• The Essex Serpent

  • A Novel
  • By: Sarah Perry
  • Narrated by: Juanita McMahon
  • Length: 14 hrs and 44 mins
  • 3.9 out of 5 stars (1,101 ratings)

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The Essex Serpent  By  cover art

The Essex Serpent

By: Sarah Perry
Narrated by: Juanita McMahon
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Publisher's Summary

Costa Book Award Finalist and the Waterstones (UK) Book of the Year 2016

An exquisitely talented young British author makes her American debut with this rapturously acclaimed historical novel, set in late 19th-century England, about an intellectually minded young widow, a pious vicar, and a rumored mythical serpent that explores questions about science and religion, skepticism, and faith, independence and love.

When Cora Seaborne's brilliant, domineering husband dies, she steps into her new life as a widow with as much relief as sadness: her marriage was not a happy one. Wed at 19, this woman of exceptional intelligence and curiosity was ill-suited for the role of society wife. Seeking refuge in fresh air and open space in the wake of the funeral, Cora leaves London for a visit to coastal Essex, accompanied by her inquisitive and obsessive 11-year old son, Francis, and the boy's nanny, Martha, her fiercely protective friend.

While admiring the sites, Cora learns of an intriguing rumor that has arisen further up the estuary, of a fearsome creature said to roam the marshes claiming human lives. After nearly 300 years, the mythical Essex Serpent is said to have returned, taking the life of a young man on New Year's Eve. A keen amateur naturalist with no patience for religion or superstition, Cora is immediately enthralled, and certain that what the local people think is a magical sea beast may be a previously undiscovered species. Eager to investigate, she is introduced to local vicar William Ransome. Will, too, is suspicious of the rumors. But unlike Cora, this man of faith is convinced the rumors are caused by moral panic, a flight from true belief.

These seeming opposites who agree on nothing soon find themselves inexorably drawn together and torn apart - an intense relationship that will change both of their lives in ways entirely unexpected.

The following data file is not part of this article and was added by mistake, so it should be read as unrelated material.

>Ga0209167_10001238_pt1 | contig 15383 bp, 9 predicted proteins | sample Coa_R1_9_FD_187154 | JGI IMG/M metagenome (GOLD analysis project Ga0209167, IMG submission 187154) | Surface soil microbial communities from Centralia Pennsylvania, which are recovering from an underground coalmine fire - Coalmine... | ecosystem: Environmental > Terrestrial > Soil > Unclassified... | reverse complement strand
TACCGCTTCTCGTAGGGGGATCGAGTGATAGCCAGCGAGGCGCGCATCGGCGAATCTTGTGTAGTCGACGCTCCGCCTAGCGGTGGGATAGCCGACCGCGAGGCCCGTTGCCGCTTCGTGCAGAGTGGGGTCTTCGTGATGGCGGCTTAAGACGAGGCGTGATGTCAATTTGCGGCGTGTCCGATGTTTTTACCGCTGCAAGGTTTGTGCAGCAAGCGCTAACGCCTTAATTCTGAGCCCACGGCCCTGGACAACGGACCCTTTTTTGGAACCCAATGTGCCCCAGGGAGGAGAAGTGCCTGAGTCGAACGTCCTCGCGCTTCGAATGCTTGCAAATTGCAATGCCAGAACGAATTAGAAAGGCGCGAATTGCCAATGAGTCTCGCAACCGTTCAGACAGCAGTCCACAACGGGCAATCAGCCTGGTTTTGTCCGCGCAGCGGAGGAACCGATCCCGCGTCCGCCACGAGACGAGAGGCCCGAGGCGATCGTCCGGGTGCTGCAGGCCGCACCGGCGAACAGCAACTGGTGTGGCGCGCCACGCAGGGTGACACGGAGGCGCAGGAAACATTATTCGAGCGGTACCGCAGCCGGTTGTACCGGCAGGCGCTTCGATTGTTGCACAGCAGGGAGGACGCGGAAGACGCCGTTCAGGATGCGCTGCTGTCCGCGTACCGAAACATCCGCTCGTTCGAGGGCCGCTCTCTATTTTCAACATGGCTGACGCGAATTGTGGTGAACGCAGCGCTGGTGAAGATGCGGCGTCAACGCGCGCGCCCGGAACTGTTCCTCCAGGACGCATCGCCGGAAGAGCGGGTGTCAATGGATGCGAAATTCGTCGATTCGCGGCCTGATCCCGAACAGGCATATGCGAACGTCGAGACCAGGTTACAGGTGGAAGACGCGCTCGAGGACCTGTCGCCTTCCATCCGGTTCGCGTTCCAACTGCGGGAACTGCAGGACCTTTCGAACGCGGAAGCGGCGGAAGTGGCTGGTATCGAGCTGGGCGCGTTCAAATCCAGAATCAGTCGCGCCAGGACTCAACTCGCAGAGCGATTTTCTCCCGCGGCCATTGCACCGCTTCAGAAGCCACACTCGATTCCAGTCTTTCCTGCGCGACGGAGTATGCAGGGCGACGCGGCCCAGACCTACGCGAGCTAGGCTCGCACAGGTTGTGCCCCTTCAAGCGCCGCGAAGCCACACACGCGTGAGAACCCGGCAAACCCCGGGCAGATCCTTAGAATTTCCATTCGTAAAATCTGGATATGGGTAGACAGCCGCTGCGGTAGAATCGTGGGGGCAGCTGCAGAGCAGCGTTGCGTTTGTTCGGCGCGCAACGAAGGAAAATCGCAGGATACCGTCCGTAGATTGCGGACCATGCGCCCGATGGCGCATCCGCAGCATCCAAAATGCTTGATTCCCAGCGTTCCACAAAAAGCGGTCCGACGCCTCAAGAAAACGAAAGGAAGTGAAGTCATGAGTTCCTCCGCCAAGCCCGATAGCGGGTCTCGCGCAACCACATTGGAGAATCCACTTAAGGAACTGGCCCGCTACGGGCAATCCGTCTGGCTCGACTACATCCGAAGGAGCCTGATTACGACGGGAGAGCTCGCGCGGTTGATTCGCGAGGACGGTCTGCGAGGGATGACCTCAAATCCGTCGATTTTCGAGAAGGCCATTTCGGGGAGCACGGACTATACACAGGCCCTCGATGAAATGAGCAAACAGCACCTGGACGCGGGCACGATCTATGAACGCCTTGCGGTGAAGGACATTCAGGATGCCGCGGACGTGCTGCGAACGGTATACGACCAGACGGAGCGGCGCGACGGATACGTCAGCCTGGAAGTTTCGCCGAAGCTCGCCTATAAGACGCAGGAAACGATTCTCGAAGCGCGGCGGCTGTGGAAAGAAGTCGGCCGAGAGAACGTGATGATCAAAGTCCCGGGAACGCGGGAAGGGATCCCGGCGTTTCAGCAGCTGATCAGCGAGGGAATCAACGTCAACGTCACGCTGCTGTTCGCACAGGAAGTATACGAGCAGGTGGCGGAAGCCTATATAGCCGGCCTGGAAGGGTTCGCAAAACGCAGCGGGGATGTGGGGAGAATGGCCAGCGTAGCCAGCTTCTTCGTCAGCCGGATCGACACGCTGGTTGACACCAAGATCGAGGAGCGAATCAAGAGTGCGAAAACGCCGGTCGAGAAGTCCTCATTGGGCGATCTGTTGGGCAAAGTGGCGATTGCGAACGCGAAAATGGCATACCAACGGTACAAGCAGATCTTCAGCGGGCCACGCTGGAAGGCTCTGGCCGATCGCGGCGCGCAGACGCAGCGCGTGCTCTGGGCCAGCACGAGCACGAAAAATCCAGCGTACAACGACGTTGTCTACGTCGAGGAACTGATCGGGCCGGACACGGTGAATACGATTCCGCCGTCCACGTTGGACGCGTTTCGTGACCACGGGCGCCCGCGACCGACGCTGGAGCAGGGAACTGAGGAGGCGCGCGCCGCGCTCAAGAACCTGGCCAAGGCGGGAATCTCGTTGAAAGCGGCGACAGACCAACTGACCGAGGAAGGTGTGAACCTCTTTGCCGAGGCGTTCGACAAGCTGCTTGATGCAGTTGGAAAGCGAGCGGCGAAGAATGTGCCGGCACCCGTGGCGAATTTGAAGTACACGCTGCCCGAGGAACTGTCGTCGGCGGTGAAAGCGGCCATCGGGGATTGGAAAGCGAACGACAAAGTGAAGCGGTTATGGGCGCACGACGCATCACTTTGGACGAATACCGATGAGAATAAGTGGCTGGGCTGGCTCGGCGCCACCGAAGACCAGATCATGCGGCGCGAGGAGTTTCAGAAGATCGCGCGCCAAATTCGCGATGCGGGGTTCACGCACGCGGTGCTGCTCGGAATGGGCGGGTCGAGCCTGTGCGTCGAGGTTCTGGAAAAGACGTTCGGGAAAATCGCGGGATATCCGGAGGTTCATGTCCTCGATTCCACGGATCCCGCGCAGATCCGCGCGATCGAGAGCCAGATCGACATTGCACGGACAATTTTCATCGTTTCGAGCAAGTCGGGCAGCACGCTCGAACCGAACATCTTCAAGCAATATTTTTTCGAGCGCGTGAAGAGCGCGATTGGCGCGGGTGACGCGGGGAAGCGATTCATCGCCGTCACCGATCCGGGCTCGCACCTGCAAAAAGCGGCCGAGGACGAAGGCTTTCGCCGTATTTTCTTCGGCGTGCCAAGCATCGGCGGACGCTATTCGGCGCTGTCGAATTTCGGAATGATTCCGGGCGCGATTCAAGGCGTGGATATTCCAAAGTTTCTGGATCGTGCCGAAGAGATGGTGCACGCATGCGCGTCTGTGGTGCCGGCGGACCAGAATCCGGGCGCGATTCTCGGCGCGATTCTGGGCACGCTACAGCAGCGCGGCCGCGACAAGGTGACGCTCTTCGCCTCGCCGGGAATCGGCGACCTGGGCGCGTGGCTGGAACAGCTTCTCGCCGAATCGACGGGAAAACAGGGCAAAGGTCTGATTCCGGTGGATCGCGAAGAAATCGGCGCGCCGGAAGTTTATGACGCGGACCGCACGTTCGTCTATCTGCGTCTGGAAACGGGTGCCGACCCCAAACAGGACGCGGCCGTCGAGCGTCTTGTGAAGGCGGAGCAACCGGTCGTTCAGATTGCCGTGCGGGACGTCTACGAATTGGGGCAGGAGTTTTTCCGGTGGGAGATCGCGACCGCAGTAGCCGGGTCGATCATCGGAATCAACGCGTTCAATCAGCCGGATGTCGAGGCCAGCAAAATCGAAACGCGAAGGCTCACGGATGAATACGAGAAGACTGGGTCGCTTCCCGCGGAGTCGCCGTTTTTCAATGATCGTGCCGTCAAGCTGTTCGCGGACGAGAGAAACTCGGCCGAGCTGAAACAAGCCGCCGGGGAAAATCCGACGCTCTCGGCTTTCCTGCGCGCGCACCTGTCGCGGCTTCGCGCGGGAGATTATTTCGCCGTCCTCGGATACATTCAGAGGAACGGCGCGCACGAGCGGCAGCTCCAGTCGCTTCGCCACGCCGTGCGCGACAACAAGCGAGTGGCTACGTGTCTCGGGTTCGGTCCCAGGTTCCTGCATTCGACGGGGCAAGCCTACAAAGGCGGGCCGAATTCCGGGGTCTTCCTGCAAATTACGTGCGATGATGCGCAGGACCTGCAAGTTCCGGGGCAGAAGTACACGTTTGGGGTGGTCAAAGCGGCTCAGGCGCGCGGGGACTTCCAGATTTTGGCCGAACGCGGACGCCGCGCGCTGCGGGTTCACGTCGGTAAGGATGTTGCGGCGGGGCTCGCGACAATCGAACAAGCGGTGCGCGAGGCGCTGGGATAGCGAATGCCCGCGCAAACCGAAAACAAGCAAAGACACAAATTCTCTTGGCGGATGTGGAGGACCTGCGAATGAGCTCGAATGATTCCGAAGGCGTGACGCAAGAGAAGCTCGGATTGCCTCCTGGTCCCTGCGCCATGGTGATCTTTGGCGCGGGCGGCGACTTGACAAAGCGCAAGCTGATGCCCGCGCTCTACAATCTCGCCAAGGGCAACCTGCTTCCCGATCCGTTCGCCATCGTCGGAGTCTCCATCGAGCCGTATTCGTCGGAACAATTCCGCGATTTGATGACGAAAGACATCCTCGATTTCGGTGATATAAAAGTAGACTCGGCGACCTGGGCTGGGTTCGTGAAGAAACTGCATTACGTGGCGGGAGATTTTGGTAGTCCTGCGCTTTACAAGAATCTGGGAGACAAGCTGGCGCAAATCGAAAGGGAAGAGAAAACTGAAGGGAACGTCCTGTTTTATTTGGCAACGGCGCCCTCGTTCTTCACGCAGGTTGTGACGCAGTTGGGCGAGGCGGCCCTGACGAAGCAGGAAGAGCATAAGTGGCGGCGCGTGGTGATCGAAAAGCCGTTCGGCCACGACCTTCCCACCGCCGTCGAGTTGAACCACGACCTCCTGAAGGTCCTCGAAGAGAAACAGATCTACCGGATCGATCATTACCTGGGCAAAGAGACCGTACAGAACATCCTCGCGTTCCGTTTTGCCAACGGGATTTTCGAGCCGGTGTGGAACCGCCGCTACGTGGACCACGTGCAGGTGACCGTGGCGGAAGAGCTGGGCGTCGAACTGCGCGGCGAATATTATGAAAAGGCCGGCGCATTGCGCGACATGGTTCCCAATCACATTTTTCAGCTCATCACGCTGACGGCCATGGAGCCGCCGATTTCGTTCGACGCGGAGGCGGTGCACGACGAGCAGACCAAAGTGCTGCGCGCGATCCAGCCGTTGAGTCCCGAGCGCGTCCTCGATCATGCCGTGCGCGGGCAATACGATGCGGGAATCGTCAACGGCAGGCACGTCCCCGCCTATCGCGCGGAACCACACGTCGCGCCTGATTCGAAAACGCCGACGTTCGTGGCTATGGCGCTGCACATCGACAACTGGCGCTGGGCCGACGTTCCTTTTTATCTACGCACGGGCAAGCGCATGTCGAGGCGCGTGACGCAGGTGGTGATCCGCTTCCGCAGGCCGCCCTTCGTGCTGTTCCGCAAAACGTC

Hailed by Sarah Waters as "a work of great intelligence and charm, by a hugely talented author," The Essex Serpent is "irresistible...you can feel the influences of Mary Shelley, Bram Stoker, Wilkie Collins, Charles Dickens, and Hilary Mantel channeled by Perry in some sort of Victorian séance. This is the best new novel I've read in years." (Daily Telegraph, London).

©2016 Sarah Perry (P)2017 WF Howes

Critic Reviews

"I loved this book. At once numinous, intimate and wise, The Essex Serpent is a marvelous novel about the workings of life, love and belief, about science and religion, secrets, mysteries, and the complicated and unexpected shifts of the human heart - and it contains some of the most beautiful evocations of place and landscape I've ever read. It is so good its pages seem lit from within. As soon as I'd finished it I started reading it again." (Helen MacDonald, author of H is for Hawk)
"An array of adjectives comes to mind at the opening words of this audiobook: alluring, poetic, with an air of exactness and aged wisdom.... Narrator Juanita McMahon expertly inhabits its sharp-tongued, sweet-spirited, stoic, wondrous characters. Her vocal characterizations are gothically charming.... A superb narration!" ( AudioFile)

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What listeners say about The Essex Serpent

Average Customer Ratings
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  • Overall
    4 out of 5 stars
  • Performance
    4 out of 5 stars
  • Story
    3 out of 5 stars

A Kind of 'Year in the Life of..' story.

This story is very character driven. Its mostly about what our characters were thinking about and what they were motivated by. And I will say that they are extremely interesting and likeable. Actually, our heroine wasn't my favorite character if I'm honest. The Essex Serpent is there through most of the book though!